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Inside the ‘cockroach-ridden hellhole’ prison Andrew Tate is emailing his fans for sympathy from

He’s a long way from his mansion now x

After the Romanian court’s decision that Andrew Tate must stay in jail for another month after his arrest, it’s clear the misogynistic influencer, who previously claimed he lived in a castle, has had enough of life in a cell.

In a long email to followers of his website, titled “My first email from imprisonment” Tate complained about the conditions he was facing: “I will send you my daily lessons from an unjust imprisonment,” he wrote. “They’re trying to break me. Thrown inside a cell without light…Cockroaches, lice and bed bugs, are my only friends at night. When the guards bring me to and from the courtroom, I stay absolutely respectful.

“They try to pour hatred into my heart,” he continued. But please and thank you, you stick with me at all times. Our prison guards are just performing their jobs, they have families to feed in times of hardship. Do not forget your manners. They are trying to break my iron mind with unjust imprisonment. My absolute respect for everyone around me is my act of absolute rebellion. They cannot break me.”

Tate also provided an email address for people to send him letters as he angled for communication from the outside world:

So, what are Romanian prisons actually like?

It shouldn’t have really been a shock to Tate that Romanian prison is a downgrade from the allegedly boujee mansions he’s used to. An investigation carried out by the Council of Europe’s Committee for the Prevention of Torture and Inhuman or Degrading Treatment or Punishment in 2021 found that Romanian prisons are generally “infested with bed bugs and cockroaches”.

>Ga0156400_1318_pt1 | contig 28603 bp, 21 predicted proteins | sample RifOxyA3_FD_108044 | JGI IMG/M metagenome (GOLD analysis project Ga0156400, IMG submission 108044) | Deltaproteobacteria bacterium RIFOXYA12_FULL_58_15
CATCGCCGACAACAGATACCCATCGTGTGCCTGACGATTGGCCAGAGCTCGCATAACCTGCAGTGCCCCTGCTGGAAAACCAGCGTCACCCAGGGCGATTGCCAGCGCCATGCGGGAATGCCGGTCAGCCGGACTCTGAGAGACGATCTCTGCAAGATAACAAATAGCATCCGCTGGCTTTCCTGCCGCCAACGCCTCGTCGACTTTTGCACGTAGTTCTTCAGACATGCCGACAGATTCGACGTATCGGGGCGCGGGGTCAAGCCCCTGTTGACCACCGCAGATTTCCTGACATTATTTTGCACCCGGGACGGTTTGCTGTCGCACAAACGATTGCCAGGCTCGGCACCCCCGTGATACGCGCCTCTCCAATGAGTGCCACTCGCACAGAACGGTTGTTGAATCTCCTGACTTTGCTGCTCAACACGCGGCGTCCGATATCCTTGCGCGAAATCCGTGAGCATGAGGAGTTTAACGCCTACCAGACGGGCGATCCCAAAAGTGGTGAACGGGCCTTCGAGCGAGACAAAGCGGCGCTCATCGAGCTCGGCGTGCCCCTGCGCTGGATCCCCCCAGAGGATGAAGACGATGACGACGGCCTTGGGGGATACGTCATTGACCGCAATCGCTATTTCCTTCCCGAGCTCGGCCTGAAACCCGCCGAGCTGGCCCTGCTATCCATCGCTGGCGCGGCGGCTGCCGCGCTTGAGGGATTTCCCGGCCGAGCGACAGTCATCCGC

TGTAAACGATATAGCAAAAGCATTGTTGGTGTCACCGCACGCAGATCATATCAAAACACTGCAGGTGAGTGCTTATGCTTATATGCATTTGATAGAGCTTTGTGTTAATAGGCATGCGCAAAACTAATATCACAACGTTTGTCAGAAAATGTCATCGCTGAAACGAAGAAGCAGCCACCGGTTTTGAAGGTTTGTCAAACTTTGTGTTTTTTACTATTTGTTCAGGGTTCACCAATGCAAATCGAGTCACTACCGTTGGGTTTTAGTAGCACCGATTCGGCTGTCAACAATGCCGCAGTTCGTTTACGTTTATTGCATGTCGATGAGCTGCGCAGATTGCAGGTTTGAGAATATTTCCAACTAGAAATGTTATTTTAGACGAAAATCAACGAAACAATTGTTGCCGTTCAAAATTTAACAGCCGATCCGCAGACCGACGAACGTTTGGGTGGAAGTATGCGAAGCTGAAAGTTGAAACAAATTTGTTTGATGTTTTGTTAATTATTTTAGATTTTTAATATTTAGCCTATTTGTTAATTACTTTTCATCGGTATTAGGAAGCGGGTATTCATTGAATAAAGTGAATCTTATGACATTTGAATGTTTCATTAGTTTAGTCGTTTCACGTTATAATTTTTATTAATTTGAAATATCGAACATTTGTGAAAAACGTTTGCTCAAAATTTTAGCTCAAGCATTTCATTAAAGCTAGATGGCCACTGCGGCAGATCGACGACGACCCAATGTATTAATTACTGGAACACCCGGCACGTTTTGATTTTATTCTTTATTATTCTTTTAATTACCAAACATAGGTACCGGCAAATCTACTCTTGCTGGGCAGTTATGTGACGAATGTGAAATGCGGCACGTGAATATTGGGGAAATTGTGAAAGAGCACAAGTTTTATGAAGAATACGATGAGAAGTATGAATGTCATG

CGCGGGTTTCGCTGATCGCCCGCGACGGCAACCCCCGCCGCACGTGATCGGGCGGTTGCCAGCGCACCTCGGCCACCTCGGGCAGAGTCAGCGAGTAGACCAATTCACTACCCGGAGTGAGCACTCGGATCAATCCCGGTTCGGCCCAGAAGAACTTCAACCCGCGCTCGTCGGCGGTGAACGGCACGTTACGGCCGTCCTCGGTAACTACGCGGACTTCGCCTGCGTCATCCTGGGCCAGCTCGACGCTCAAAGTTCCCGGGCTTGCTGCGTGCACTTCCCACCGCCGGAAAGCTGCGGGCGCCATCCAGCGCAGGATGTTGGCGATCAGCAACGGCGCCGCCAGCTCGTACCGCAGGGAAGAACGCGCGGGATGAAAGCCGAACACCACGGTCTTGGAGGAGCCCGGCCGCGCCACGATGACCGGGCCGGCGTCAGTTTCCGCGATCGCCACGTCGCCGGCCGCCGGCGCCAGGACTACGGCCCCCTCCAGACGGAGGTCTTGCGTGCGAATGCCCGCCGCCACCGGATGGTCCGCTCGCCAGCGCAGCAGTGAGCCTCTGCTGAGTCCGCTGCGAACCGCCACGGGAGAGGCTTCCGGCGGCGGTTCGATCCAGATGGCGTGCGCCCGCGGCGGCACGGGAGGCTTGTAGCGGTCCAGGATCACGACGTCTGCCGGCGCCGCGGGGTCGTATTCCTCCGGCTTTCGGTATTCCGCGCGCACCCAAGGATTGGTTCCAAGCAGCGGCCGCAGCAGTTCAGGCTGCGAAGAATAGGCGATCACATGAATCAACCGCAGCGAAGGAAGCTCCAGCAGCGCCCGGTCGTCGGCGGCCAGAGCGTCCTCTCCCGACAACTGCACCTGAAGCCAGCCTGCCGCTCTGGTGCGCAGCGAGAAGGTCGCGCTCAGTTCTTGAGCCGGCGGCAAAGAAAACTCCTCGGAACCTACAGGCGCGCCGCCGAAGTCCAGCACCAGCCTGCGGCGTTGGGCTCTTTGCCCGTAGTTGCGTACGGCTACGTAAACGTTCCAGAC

“Material conditions in all the prisons visited were generally poor,” the report read. “With cells dilapidated, lacking equipment (storage space, tables and chairs), and mattresses and bedding worn out and infested with bed bugs and cockroaches. Many complaints were received about the very limited access to hot water as well as in respect of the insufficient in-cell heating in winter.”

Andrew Tate and his brother Tristan arrive in handcuffs at Bucharest Court of Appeal (Credit: Shutterstock) 

And which prison is Andrew Tate being held in?

According to info shared on Romanian social media, Tate is being kept at the Aiud Prison in Alba County, central Transylvania because it’s the only prison actually owned by the Government of Romania.

According to info shared on Romanian social media, Tate is being kept at the Aiud Prison in Alba County, central Transylvania because it’s the only prison actually owned by the Government of Romania.

The prison was the subject of a project by the photographer Cosnim Bumbut in 2015 who discovered there’s an “Intimate Room” where prisoners can have sex with each other or during visiting hours.

“I was alone in there, and there were noises coming from the hallway, but I didn’t feel much; I didn’t ask myself how many people had used the bed,” he told Vice. “It’s strange having an intimate room in such a non-intimate space.

“In Romania, there are two types of visits: There’s the one that lasts two hours and is allowed every three months and needs to involve your spouse or proven partner. Then if you get married whilst in jail, you’ve got the right to use the room for 48 hours as a type of honeymoon. After that, you’re entitled to your two hours every month for a year.”

So, what’s Andrew Tate’s prison sentence?

Although there was some speculation online that Andrew Tate has been released from prison, he actually lost his appeal to leave jail and will be there until at least February. Tate, alongside his brother and two other suspect, has been under investigation since April for running “an organised crime group” – allegations he and his brother have denied.

In Romania, you can only be kept in detention for 30 days, unless this is extended by a judge, at the request of the prosecutor, for another 30 days. In total, you’re not allowed to be in detention for longer than 180 days before investigations are closed, according to Fair Trials.